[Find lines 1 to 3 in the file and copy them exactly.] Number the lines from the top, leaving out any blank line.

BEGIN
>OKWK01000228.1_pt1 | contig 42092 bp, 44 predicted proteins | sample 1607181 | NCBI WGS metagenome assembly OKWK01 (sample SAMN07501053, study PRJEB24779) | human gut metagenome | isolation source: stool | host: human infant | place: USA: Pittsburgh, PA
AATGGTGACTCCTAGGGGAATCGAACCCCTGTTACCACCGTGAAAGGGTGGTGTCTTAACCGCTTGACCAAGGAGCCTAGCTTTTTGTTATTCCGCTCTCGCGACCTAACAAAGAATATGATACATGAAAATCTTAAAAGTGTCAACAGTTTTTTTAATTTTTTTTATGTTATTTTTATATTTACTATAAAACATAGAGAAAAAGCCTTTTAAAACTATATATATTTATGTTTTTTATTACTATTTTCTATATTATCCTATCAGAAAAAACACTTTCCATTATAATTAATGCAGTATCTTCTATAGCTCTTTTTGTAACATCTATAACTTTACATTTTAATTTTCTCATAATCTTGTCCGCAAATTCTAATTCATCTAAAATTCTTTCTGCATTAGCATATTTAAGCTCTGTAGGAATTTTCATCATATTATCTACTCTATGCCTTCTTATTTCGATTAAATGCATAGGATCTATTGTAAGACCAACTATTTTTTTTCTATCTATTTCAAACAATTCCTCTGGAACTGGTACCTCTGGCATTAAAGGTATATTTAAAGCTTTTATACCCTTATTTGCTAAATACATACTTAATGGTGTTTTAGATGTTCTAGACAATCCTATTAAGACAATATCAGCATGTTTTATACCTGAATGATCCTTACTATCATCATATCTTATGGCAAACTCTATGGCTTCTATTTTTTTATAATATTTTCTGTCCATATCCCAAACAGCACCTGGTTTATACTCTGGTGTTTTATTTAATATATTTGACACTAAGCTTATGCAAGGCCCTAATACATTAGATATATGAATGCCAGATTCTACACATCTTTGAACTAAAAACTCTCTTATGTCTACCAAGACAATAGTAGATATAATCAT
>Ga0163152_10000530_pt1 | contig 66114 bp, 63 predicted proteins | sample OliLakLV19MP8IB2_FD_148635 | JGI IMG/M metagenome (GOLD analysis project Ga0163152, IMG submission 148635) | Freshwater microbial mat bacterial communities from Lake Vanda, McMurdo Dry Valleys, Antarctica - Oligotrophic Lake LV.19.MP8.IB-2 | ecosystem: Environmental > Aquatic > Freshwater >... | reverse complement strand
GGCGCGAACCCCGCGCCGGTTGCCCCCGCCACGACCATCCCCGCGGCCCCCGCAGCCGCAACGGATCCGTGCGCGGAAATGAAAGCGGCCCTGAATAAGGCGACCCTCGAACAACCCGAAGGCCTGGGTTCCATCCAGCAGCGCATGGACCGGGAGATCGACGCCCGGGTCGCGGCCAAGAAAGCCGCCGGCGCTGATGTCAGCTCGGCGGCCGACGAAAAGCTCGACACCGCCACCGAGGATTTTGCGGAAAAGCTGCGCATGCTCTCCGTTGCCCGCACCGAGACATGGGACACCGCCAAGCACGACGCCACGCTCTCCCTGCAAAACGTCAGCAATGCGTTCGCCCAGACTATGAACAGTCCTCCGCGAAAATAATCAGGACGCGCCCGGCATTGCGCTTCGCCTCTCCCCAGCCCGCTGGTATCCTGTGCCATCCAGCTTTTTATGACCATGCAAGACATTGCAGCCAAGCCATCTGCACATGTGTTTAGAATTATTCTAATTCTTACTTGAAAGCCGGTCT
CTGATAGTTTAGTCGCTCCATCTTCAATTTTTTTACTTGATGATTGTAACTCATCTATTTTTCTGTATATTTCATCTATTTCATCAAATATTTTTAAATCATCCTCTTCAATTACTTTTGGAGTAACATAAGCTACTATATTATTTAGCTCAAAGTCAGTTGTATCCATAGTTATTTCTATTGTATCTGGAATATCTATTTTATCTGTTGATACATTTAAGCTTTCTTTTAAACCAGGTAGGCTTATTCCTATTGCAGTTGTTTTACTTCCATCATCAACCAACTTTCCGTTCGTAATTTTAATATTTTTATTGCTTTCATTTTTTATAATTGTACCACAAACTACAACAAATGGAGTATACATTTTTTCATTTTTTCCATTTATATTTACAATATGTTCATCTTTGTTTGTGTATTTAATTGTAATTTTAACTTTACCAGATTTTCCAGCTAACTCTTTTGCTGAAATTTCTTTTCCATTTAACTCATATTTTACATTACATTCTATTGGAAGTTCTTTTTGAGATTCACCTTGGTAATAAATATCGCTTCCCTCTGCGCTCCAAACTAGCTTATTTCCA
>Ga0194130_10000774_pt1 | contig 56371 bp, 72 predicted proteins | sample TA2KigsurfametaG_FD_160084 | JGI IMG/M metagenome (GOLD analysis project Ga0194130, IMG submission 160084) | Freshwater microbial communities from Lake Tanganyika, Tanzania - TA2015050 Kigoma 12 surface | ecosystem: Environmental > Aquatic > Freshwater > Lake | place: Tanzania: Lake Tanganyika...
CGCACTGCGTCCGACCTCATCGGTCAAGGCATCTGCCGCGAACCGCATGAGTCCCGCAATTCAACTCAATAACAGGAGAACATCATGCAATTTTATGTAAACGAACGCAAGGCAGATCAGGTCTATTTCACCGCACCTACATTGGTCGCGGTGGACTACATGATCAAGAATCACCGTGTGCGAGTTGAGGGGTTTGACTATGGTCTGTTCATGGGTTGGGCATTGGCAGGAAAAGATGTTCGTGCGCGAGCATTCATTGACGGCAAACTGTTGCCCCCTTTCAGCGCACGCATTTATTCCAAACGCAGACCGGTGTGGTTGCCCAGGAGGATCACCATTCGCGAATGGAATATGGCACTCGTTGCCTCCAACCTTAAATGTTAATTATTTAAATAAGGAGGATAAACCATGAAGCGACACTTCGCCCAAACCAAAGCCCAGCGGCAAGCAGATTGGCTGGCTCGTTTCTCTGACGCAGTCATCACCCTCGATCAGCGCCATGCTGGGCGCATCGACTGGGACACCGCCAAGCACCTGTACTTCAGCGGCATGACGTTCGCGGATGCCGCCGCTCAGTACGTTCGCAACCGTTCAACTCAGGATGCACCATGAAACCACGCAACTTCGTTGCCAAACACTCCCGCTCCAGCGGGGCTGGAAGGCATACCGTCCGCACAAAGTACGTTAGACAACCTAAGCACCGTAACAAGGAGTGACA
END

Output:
>OKWK01000228.1_pt1 | contig 42092 bp, 44 predicted proteins | sample 1607181 | NCBI WGS metagenome assembly OKWK01 (sample SAMN07501053, study PRJEB24779) | human gut metagenome | isolation source: stool | host: human infant | place: USA: Pittsburgh, PA
AATGGTGACTCCTAGGGGAATCGAACCCCTGTTACCACCGTGAAAGGGTGGTGTCTTAACCGCTTGACCAAGGAGCCTAGCTTTTTGTTATTCCGCTCTCGCGACCTAACAAAGAATATGATACATGAAAATCTTAAAAGTGTCAACAGTTTTTTTAATTTTTTTTATGTTATTTTTATATTTACTATAAAACATAGAGAAAAAGCCTTTTAAAACTATATATATTTATGTTTTTTATTACTATTTTCTATATTATCCTATCAGAAAAAACACTTTCCATTATAATTAATGCAGTATCTTCTATAGCTCTTTTTGTAACATCTATAACTTTACATTTTAATTTTCTCATAATCTTGTCCGCAAATTCTAATTCATCTAAAATTCTTTCTGCATTAGCATATTTAAGCTCTGTAGGAATTTTCATCATATTATCTACTCTATGCCTTCTTATTTCGATTAAATGCATAGGATCTATTGTAAGACCAACTATTTTTTTTCTATCTATTTCAAACAATTCCTCTGGAACTGGTACCTCTGGCATTAAAGGTATATTTAAAGCTTTTATACCCTTATTTGCTAAATACATACTTAATGGTGTTTTAGATGTTCTAGACAATCCTATTAAGACAATATCAGCATGTTTTATACCTGAATGATCCTTACTATCATCATATCTTATGGCAAACTCTATGGCTTCTATTTTTTTATAATATTTTCTGTCCATATCCCAAACAGCACCTGGTTTATACTCTGGTGTTTTATTTAATATATTTGACACTAAGCTTATGCAAGGCCCTAATACATTAGATATATGAATGCCAGATTCTACACATCTTTGAACTAAAAACTCTCTTATGTCTACCAAGACAATAGTAGATATAATCAT
>Ga0163152_10000530_pt1 | contig 66114 bp, 63 predicted proteins | sample OliLakLV19MP8IB2_FD_148635 | JGI IMG/M metagenome (GOLD analysis project Ga0163152, IMG submission 148635) | Freshwater microbial mat bacterial communities from Lake Vanda, McMurdo Dry Valleys, Antarctica - Oligotrophic Lake LV.19.MP8.IB-2 | ecosystem: Environmental > Aquatic > Freshwater >... | reverse complement strand